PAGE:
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Sooner or Later? – Part 4 - How Flow Data Provides Transparency Into Natural Gas Production

The availability of pipeline flow data makes the U.S. natural gas market uniquely positioned to grasp with reasonable accuracy where it stands with regional or national supply and demand on a daily basis. If you understand how to wrangle and finesse this robust data source, you can make a pretty good estimate of where the supply is, where it is headed, how it’s being consumed, and ultimately, what that all means for prices. Today we wrap up our series on natural gas production estimates and how the industry uses pipeline flow data to track gas production trends in real time.


In Part 1 of this series, we compared the pros and cons of the U.S. gas production data from the Energy Information Administration (EIA): the Natural Gas Monthly (NGM), and two forward-looking reports, the Short-Term Energy Outlook (STEO) and the Drilling Productivity Report (DPR). In Part 2 we showed how daily pipeline flow data helps fill in the lag in EIA final estimates. We won’t know final EIA estimates for the current month (October 2015) until January, for example, but in the meantime pipeline flow data provides an objective view through the current day. So while the latest (October) DPR is projecting declines in Appalachian gas production (Marcellus and Utica combined) after July 2015, for instance, daily, flow data from our friends at Genscape indicates that production from the region continuing at or near record volumes. In Part 3, we provided a brief primer on flow data that derives from FERC mandated gas shipper website postings of scheduled gas volumes entering or leaving thousands of interstate pipeline meter points. Querying meter flow volumes by geography and other attributes, and aggregating them up to regional levels can provide a good estimate of market supply or demand on any given day. We showed an example of flow data aggregation for Appalachia production.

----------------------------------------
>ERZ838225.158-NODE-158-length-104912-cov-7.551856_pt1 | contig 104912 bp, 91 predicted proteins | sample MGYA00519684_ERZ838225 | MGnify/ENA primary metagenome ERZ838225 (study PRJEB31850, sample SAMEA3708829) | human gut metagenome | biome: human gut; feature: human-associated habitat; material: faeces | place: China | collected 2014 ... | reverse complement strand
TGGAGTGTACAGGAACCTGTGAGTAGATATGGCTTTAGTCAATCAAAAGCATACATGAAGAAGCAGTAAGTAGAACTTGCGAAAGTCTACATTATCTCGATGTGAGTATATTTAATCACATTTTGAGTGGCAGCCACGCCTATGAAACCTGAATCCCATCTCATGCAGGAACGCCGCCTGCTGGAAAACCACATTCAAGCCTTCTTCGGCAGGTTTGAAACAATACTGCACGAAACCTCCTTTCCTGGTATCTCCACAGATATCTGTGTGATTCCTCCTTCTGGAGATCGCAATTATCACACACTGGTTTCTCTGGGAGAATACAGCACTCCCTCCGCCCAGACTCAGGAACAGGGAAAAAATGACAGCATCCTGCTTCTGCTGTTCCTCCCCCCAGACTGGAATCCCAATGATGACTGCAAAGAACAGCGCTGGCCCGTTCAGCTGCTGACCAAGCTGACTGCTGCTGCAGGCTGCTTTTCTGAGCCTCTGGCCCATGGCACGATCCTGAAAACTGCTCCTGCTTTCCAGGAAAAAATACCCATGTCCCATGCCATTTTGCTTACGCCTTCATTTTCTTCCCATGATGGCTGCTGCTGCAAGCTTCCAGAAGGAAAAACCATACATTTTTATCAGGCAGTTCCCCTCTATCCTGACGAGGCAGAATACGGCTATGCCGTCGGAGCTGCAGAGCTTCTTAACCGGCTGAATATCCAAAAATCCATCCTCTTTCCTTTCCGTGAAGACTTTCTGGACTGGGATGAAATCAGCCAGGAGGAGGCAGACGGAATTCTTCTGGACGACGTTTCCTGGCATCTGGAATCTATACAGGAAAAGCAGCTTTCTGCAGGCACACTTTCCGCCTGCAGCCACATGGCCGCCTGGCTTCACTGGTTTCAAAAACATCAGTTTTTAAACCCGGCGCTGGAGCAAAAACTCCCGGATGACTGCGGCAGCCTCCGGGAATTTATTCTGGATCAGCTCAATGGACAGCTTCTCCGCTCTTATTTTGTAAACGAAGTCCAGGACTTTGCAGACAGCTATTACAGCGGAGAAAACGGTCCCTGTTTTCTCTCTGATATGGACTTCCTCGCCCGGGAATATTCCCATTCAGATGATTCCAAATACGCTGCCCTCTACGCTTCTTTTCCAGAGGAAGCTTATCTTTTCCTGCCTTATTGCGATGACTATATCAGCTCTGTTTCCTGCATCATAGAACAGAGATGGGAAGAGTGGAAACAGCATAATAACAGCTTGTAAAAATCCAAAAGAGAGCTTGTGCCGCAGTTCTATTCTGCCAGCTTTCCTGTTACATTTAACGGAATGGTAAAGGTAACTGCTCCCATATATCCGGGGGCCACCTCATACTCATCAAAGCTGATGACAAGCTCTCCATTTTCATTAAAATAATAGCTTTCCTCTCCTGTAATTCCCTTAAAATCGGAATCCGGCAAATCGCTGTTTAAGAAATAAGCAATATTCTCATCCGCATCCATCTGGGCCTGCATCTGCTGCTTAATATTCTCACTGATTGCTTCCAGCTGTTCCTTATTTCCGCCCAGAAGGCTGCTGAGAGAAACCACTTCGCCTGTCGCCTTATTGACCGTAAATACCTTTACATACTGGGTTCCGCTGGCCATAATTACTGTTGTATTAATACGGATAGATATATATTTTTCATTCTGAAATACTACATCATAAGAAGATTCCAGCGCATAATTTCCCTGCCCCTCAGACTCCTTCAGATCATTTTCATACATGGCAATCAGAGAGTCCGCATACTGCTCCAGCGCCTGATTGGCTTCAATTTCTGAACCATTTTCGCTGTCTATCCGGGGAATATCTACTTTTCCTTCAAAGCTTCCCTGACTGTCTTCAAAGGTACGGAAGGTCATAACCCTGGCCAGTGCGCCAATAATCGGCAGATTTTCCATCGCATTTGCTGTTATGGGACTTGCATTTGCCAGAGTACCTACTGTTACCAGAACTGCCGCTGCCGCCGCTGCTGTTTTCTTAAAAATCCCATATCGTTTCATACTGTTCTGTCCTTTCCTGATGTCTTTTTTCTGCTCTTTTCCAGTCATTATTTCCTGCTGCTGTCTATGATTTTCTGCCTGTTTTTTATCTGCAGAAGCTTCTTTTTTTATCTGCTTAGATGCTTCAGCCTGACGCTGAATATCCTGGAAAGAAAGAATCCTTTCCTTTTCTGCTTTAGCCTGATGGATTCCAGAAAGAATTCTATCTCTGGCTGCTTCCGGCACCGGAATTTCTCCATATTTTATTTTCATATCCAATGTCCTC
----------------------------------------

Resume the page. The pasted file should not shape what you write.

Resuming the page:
We start back today with that same example aggregating production data for the states and counties the DPR use to define the Appalachian region. For easy reference, we reproduce the map from Part 3 again in Figure 1 that shows how meters have physical locations (represented by the black dots) and flow data captures volumes that are scheduled at these points along pipelines. Today we’ll show how the data can be used to follow Appalachia production trends, using Genscape’s real-time natural gas database. 

Figure 1; Source: RBN Energy (Click to Enlarge)

Figure 2 below illustrates how the data aggregation builds up from the individual meters in Figure 1 to regional production flows within Appalachia. Follow the graphic  from left to right to zoom out from meter level granularity on one pipeline (Spectra’s Texas Eastern Transmission Co, or TETCO in Greene County) on the left (graph #1) to the county level (graph #2), the state level (graph #3) and finally the region level (graph #4). To get the total for all of Appalachia by region requires aggregation of the detailed readings.

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